Making students the teachers

Science classes come together with local preschoolers to perform experiments


Darcy Leber

Children participate in an experiment using toy racecars and momentum.

On Thursday, Aug. 24 and Friday, Aug. 25, SHS Integrated Chemistry and Physics students hosted a science fair for the PTEC preschoolers at the Cardinal Stadium.

The experiments that were presented focused on teaching preschoolers how to use different tools to find scientific measurements. Each class had about one hour to present their experiments to every group of about 10 preschoolers.

This project was rooted in the goal of teaching SHS science students about scientific measurement and unit conversion. Science teacher Rachel Frantz, the brains behind this operation, believes that teaching measurement requires a more engaging project in order to be done effectively.

“Learning measurements, I hate to say it, is super boring,” Frantz said, “So I wanted a project that could get students excited about what they were learning.”

This is the second time Frantz has done this project with her ICP-Chemistry students. Last semester, she worked with former PTEC Principal, Ann Holtzman, to organize the event, who has since retired.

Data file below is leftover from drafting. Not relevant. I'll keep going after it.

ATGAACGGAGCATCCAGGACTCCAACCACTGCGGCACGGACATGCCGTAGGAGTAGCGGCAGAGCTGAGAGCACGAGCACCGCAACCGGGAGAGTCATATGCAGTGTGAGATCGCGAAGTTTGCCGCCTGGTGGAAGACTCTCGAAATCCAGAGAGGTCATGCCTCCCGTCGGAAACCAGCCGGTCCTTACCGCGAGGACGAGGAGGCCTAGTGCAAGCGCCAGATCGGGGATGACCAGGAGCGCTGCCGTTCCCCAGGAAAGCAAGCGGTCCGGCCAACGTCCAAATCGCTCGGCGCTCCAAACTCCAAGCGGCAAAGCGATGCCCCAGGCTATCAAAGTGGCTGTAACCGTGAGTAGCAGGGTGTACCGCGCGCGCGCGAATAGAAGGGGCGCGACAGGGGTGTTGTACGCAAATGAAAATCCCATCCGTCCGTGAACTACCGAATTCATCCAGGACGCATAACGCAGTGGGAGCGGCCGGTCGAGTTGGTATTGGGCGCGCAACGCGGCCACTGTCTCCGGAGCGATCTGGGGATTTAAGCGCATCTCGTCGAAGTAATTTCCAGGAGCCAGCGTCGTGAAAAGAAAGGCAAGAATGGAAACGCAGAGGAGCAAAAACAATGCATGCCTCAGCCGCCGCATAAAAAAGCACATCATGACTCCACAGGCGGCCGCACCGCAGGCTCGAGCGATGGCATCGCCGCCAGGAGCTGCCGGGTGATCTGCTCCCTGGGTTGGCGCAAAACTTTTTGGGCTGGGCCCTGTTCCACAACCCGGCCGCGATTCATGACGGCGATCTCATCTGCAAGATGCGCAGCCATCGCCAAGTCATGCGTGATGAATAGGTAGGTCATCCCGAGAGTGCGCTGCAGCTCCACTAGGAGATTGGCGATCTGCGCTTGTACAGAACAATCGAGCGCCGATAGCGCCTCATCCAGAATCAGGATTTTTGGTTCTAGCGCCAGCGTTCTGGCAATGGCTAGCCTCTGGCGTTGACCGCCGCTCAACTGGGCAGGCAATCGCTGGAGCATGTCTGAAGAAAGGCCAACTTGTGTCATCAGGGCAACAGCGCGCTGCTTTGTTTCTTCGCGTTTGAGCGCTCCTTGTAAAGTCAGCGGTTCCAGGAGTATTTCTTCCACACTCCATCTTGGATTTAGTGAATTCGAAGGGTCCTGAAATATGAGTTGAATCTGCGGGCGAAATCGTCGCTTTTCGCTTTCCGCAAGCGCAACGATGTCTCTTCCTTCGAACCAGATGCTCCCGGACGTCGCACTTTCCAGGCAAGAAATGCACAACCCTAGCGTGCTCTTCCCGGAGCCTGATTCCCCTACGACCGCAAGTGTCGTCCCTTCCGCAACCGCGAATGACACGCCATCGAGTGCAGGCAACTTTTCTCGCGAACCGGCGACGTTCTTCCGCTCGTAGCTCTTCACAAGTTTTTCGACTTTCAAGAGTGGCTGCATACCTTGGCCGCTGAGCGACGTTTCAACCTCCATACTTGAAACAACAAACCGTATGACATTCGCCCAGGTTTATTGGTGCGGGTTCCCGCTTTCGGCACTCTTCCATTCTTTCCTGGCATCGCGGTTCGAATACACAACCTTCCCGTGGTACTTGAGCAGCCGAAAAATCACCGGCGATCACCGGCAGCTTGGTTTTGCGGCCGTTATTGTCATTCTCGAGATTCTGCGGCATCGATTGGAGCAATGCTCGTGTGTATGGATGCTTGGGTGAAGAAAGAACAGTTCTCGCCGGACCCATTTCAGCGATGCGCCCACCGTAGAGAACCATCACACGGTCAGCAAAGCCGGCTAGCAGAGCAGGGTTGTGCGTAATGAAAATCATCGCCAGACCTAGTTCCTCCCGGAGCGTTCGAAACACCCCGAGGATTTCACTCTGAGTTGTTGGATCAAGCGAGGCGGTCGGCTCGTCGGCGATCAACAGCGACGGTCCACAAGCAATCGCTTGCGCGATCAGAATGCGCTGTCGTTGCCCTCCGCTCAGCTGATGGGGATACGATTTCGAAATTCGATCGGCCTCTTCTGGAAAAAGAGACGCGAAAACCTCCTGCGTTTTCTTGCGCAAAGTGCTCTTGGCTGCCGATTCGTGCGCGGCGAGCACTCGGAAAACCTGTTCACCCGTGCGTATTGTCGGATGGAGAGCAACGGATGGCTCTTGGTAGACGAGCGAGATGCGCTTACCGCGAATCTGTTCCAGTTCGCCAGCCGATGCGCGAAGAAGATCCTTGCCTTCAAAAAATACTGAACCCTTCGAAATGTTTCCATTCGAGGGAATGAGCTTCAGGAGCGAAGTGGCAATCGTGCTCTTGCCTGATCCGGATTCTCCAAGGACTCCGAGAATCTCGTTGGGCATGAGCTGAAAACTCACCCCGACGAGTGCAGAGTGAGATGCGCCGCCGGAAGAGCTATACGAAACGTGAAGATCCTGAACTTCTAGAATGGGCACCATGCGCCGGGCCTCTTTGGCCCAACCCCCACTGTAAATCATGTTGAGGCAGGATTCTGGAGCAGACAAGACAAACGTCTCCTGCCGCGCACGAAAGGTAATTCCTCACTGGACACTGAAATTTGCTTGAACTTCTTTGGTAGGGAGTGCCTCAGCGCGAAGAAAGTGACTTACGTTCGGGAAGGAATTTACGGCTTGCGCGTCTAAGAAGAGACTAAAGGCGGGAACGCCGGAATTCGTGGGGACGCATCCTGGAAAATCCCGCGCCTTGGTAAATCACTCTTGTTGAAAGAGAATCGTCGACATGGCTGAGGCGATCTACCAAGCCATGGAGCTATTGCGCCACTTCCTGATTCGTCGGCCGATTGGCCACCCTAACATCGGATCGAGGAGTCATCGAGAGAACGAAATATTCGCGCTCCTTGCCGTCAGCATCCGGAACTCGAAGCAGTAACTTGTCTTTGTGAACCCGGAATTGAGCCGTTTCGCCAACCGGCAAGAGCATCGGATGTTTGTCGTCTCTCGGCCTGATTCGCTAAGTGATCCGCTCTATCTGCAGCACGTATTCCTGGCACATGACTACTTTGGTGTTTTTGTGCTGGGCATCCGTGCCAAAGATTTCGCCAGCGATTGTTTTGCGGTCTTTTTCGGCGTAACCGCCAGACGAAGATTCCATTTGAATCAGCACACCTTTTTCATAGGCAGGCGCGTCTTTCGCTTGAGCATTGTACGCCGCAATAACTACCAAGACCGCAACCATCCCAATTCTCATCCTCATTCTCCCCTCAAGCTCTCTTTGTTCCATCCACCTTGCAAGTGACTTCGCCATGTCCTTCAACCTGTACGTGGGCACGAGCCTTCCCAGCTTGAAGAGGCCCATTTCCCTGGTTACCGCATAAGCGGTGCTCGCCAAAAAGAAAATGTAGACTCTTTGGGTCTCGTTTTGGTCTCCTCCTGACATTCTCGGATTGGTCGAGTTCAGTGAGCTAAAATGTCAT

This year, Frantz spoke over the phone with current PTEC Principal, Anthony Osborne, once a week in order to organize the event, sorting out details of when the students could get together and how long it would take.

“Especially with little kids, structure is helpful,” Frantz said. “ … So he’s been mostly organizing the preschool side and how they’re going to be grouped and I’ve been organizing our side and how we’re going to be grouped and how we’ll rotate.” 

SHS sophomore Ariyah Mitchell is one of Frantz’s ICP-Chemistry students who participated in the project. Mitchell already participates in classes for early childhood education and volunteer work involving preschoolers and kindergarteners, so she believes this opportunity could give her an advantage in that field.

“That kind of helps career wise, learning how to teach (preschoolers) and help them learn different things,” Mitchell said.

Whether it be using beakers or rulers, there’s no question that this semester’s science fair wias a valuable experience for both high school and preschool students alike.

 “Last semester we got a lot of hugs and a lot of high fives, so I’m excited to see the reactions that we get this year.” Frantz said.

Providing an experience that relates to students’ present lives, like in Mitchell’s case, is something that Frantz strives for in this project.

“I think it’s also important for students to see that their learning has value immediately,” Frantz said. “So it’s not in a bunch of years that it matters or that it’s impactful, but what they’re learning right now they can apply and they can change other people’s lives and experiences.”